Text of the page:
Nicaragua Makes The First Purchase Of Vaccines Against Covid-19 Approved By WHO
Nicaragua disbursed 15.8 million dollars to make its first purchase of vaccines against covid-19 that have the approval of the World Health Organization (WHO), when acquiring doses of the AstraZeneca formula, according to the Nicaraguan Government this Saturday.
The Central American country received a 50% advance on said purchase yesterday afternoon, Friday, which consisted of 1.25 million doses of AstraZeneca, according to official information.
Although Nicaragua had already applied the AstraZeneca, Pfizer, and Covishield formulas, which have been approved by the WHO, these had arrived in the country through donations from countries such as Canada, Spain, the United States, France, India, or through the Covax mechanism. , which guarantees medicines to poor countries, as well as a dose loan from Honduras.
Until now, Nicaragua, which since 2020 announced that it has a fund of 100 million dollars for the acquisition of vaccines against covid-19, had dedicated these resources to the purchase of formulas that have not yet been approved by the WHO, such as those of Russian origin Sputnik V and Sputnik Light, or the Cuban Abdala and Soberana 02.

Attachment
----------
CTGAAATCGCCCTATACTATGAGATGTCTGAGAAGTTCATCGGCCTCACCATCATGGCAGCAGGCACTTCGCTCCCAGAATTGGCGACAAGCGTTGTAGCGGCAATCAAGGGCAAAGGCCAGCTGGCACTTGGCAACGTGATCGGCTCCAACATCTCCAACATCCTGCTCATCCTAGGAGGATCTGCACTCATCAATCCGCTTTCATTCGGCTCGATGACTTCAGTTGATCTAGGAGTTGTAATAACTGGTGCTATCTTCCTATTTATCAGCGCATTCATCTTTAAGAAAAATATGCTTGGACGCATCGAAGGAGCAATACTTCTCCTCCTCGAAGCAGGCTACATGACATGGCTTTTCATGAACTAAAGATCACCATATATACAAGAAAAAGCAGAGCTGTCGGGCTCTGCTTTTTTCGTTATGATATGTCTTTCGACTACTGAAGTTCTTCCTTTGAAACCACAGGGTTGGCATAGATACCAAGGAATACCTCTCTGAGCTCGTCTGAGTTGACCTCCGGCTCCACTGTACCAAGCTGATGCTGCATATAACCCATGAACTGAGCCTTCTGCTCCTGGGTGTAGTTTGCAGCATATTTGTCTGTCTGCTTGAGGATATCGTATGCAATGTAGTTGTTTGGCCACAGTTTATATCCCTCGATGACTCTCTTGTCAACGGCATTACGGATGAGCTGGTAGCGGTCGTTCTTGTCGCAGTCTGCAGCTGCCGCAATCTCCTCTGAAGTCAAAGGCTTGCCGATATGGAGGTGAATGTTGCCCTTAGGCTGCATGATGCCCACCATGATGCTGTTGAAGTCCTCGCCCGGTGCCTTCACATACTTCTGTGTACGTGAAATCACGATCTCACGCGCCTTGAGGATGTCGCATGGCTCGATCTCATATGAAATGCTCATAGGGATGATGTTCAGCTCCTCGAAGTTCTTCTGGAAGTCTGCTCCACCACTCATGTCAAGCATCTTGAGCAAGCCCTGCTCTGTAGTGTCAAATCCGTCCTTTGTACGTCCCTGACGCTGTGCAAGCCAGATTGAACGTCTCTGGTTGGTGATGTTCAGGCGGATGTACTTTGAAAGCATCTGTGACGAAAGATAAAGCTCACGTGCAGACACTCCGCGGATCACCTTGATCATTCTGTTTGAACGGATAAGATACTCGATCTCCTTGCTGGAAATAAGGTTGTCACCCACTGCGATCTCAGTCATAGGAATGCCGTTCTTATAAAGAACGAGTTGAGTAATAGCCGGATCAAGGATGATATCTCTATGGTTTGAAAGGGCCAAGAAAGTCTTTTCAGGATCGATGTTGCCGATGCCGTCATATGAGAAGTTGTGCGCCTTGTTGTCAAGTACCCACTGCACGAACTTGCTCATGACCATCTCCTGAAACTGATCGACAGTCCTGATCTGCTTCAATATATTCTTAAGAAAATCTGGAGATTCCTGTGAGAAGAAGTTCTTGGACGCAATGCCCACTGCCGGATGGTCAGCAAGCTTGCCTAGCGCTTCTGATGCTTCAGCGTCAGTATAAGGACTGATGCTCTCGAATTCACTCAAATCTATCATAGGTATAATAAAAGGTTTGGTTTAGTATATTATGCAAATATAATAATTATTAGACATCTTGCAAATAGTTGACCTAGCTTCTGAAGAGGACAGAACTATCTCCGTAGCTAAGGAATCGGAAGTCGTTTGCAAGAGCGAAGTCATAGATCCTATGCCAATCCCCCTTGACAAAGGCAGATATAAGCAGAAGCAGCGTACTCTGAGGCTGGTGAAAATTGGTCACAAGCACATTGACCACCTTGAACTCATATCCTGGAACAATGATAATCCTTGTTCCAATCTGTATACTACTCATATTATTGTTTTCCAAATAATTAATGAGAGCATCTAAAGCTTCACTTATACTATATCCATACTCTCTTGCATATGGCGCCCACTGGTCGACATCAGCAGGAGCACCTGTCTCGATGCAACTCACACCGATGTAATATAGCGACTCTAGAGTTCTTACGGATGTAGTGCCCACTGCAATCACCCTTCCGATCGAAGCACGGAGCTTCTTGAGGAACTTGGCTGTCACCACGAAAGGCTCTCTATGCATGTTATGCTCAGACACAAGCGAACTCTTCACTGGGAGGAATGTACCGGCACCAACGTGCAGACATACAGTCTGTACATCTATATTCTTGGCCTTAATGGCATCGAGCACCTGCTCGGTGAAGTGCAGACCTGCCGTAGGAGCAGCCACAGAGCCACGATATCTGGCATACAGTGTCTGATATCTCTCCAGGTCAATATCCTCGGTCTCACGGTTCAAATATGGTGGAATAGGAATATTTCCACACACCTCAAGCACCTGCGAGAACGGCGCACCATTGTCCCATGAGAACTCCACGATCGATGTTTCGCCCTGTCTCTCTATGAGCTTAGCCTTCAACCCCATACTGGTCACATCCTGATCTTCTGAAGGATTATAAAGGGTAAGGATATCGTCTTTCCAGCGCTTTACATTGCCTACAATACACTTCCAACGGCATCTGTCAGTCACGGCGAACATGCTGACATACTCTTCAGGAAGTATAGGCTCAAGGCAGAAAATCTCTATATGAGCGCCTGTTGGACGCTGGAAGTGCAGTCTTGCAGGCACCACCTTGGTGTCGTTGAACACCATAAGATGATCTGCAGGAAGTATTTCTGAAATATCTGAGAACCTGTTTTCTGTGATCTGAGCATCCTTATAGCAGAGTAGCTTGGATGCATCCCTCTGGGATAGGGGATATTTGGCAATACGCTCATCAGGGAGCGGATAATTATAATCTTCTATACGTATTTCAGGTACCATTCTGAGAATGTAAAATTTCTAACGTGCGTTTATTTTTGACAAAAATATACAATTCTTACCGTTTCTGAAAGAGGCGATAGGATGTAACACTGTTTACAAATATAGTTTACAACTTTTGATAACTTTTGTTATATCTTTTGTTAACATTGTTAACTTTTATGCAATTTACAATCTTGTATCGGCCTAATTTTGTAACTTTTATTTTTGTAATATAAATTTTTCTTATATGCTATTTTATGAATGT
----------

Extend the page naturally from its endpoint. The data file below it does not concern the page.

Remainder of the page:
All the formulas received in Nicaragua have served to inject 75% of the population over two years of age, according to government statistics.
However, the Pan American Health Organization (PAHO) placed Nicaragua’s vaccination process in a coverage range that goes from 35.7% to 38.6%, and that places it among the most lagging countries in America.
The covid-19 pandemic has left 215 dead and 17,411 infections, according to the Nicaraguan Ministry of Health.
For its part, the Covid-19 Citizen Observatory network of doctors has reported 5,964 deaths from pneumonia and other symptoms of the pandemic, as well as 31,269 suspected cases.
The Government of Nicaragua maintains its position of not establishing social measures to prevent the spread of the pandemic and of promoting agglomerations so as not to affect the economy, which has generated criticism, as well as PAHO’s concern.